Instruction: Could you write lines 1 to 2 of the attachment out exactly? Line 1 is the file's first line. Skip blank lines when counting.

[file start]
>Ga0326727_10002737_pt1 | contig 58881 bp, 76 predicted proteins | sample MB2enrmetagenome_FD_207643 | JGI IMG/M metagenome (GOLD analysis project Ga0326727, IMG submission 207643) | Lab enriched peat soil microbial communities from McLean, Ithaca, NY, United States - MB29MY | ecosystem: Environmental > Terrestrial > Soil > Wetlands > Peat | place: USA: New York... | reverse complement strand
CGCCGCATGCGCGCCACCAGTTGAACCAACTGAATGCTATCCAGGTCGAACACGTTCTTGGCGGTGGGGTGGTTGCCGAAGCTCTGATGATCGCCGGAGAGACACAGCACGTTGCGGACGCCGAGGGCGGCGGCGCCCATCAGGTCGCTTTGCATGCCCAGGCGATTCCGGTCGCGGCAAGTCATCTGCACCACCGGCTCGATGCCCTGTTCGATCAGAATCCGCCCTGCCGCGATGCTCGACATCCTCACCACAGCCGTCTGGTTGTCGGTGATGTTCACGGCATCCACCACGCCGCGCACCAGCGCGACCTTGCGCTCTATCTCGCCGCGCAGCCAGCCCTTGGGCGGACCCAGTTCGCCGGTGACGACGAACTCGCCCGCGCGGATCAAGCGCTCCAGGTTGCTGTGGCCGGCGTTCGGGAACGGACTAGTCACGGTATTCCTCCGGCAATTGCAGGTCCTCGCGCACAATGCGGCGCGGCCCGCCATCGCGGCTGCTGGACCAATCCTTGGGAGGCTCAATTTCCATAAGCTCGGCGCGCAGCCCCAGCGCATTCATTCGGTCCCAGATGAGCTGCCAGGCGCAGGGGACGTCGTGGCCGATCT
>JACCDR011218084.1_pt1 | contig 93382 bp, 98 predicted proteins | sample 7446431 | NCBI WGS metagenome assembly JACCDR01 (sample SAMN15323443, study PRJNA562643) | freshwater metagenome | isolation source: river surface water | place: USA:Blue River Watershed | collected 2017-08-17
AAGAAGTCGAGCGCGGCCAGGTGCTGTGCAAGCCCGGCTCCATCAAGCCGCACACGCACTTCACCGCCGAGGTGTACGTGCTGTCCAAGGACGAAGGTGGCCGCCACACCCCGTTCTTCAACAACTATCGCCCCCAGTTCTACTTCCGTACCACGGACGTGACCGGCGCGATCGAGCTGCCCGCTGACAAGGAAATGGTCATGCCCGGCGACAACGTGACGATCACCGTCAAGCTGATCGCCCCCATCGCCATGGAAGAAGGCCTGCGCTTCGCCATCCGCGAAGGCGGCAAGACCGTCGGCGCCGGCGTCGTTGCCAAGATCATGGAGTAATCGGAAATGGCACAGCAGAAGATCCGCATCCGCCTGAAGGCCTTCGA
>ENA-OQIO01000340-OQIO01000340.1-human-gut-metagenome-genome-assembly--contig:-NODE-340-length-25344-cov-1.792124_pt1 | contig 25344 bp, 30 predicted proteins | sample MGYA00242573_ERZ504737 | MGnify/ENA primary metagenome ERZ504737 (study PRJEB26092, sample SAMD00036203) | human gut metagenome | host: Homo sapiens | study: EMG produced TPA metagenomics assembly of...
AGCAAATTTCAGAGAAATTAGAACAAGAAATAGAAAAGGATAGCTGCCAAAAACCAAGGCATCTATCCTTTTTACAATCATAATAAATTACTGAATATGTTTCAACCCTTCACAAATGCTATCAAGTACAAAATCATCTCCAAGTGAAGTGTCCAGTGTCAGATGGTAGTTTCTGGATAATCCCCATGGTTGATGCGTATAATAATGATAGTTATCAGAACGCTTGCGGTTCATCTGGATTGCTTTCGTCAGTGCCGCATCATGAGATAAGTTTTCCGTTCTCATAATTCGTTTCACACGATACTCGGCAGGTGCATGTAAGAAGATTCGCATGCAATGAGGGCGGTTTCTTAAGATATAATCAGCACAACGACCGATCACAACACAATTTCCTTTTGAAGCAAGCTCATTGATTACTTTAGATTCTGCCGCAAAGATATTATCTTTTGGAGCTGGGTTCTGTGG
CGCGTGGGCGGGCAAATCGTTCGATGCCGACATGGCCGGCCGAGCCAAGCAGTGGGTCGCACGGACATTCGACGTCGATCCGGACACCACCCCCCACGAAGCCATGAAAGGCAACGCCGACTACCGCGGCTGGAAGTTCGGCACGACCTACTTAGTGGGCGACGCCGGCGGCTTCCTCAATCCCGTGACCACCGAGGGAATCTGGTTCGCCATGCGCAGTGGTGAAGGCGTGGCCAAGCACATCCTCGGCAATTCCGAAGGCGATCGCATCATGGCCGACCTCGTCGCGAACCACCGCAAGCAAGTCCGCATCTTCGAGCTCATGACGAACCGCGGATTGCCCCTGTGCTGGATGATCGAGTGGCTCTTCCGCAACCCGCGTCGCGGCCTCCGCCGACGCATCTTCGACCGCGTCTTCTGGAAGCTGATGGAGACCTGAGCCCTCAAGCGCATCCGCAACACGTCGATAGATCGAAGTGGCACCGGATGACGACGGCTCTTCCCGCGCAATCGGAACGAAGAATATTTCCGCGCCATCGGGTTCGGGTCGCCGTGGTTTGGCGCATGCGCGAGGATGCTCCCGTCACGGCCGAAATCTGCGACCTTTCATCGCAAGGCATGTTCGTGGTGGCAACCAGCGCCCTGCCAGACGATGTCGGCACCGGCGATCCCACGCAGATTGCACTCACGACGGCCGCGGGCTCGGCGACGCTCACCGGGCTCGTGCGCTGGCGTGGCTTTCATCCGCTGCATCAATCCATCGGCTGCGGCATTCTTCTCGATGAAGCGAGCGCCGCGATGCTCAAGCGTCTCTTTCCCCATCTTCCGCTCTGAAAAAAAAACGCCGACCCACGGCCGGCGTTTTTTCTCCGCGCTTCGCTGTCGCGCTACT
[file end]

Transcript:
>Ga0326727_10002737_pt1 | contig 58881 bp, 76 predicted proteins | sample MB2enrmetagenome_FD_207643 | JGI IMG/M metagenome (GOLD analysis project Ga0326727, IMG submission 207643) | Lab enriched peat soil microbial communities from McLean, Ithaca, NY, United States - MB29MY | ecosystem: Environmental > Terrestrial > Soil > Wetlands > Peat | place: USA: New York... | reverse complement strand
CGCCGCATGCGCGCCACCAGTTGAACCAACTGAATGCTATCCAGGTCGAACACGTTCTTGGCGGTGGGGTGGTTGCCGAAGCTCTGATGATCGCCGGAGAGACACAGCACGTTGCGGACGCCGAGGGCGGCGGCGCCCATCAGGTCGCTTTGCATGCCCAGGCGATTCCGGTCGCGGCAAGTCATCTGCACCACCGGCTCGATGCCCTGTTCGATCAGAATCCGCCCTGCCGCGATGCTCGACATCCTCACCACAGCCGTCTGGTTGTCGGTGATGTTCACGGCATCCACCACGCCGCGCACCAGCGCGACCTTGCGCTCTATCTCGCCGCGCAGCCAGCCCTTGGGCGGACCCAGTTCGCCGGTGACGACGAACTCGCCCGCGCGGATCAAGCGCTCCAGGTTGCTGTGGCCGGCGTTCGGGAACGGACTAGTCACGGTATTCCTCCGGCAATTGCAGGTCCTCGCGCACAATGCGGCGCGGCCCGCCATCGCGGCTGCTGGACCAATCCTTGGGAGGCTCAATTTCCATAAGCTCGGCGCGCAGCCCCAGCGCATTCATTCGGTCCCAGATGAGCTGCCAGGCGCAGGGGACGTCGTGGCCGATCT